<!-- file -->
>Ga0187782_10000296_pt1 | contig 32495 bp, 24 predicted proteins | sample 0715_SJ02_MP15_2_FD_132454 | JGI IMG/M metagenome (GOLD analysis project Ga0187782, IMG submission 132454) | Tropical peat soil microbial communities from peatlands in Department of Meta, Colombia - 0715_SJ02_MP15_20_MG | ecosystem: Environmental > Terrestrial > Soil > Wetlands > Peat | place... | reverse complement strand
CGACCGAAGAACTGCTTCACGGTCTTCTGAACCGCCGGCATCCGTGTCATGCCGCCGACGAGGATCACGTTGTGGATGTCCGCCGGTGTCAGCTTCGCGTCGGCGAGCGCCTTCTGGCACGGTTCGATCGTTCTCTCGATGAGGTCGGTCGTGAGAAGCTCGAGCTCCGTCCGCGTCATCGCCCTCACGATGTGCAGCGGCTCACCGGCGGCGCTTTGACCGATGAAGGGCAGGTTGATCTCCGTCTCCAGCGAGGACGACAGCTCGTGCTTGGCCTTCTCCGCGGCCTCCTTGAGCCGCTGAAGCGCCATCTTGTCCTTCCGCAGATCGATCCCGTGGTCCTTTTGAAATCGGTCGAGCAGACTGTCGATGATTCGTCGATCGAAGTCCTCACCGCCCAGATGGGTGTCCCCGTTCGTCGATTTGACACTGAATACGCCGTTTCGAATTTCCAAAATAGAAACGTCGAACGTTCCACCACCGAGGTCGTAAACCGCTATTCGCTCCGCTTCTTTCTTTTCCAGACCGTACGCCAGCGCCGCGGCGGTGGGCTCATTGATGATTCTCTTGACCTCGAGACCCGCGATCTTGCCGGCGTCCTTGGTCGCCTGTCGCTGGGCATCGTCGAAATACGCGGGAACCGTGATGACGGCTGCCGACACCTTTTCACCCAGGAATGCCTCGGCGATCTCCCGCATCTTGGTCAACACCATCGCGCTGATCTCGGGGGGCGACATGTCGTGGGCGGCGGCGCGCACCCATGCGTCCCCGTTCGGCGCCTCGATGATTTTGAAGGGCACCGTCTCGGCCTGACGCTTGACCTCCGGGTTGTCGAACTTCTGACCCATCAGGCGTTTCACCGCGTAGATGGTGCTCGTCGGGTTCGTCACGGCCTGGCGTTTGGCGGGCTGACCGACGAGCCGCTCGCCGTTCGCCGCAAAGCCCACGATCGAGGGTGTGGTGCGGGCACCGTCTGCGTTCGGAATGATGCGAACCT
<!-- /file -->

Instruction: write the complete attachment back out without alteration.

>Ga0187782_10000296_pt1 | contig 32495 bp, 24 predicted proteins | sample 0715_SJ02_MP15_2_FD_132454 | JGI IMG/M metagenome (GOLD analysis project Ga0187782, IMG submission 132454) | Tropical peat soil microbial communities from peatlands in Department of Meta, Colombia - 0715_SJ02_MP15_20_MG | ecosystem: Environmental > Terrestrial > Soil > Wetlands > Peat | place... | reverse complement strand
CGACCGAAGAACTGCTTCACGGTCTTCTGAACCGCCGGCATCCGTGTCATGCCGCCGACGAGGATCACGTTGTGGATGTCCGCCGGTGTCAGCTTCGCGTCGGCGAGCGCCTTCTGGCACGGTTCGATCGTTCTCTCGATGAGGTCGGTCGTGAGAAGCTCGAGCTCCGTCCGCGTCATCGCCCTCACGATGTGCAGCGGCTCACCGGCGGCGCTTTGACCGATGAAGGGCAGGTTGATCTCCGTCTCCAGCGAGGACGACAGCTCGTGCTTGGCCTTCTCCGCGGCCTCCTTGAGCCGCTGAAGCGCCATCTTGTCCTTCCGCAGATCGATCCCGTGGTCCTTTTGAAATCGGTCGAGCAGACTGTCGATGATTCGTCGATCGAAGTCCTCACCGCCCAGATGGGTGTCCCCGTTCGTCGATTTGACACTGAATACGCCGTTTCGAATTTCCAAAATAGAAACGTCGAACGTTCCACCACCGAGGTCGTAAACCGCTATTCGCTCCGCTTCTTTCTTTTCCAGACCGTACGCCAGCGCCGCGGCGGTGGGCTCATTGATGATTCTCTTGACCTCGAGACCCGCGATCTTGCCGGCGTCCTTGGTCGCCTGTCGCTGGGCATCGTCGAAATACGCGGGAACCGTGATGACGGCTGCCGACACCTTTTCACCCAGGAATGCCTCGGCGATCTCCCGCATCTTGGTCAACACCATCGCGCTGATCTCGGGGGGCGACATGTCGTGGGCGGCGGCGCGCACCCATGCGTCCCCGTTCGGCGCCTCGATGATTTTGAAGGGCACCGTCTCGGCCTGACGCTTGACCTCCGGGTTGTCGAACTTCTGACCCATCAGGCGTTTCACCGCGTAGATGGTGCTCGTCGGGTTCGTCACGGCCTGGCGTTTGGCGGGCTGACCGACGAGCCGCTCGCCGTTCGCCGCAAAGCCCACGATCGAGGGTGTGGTGCGGGCACCGTCTGCGTTCGGAATGATGCGAACCT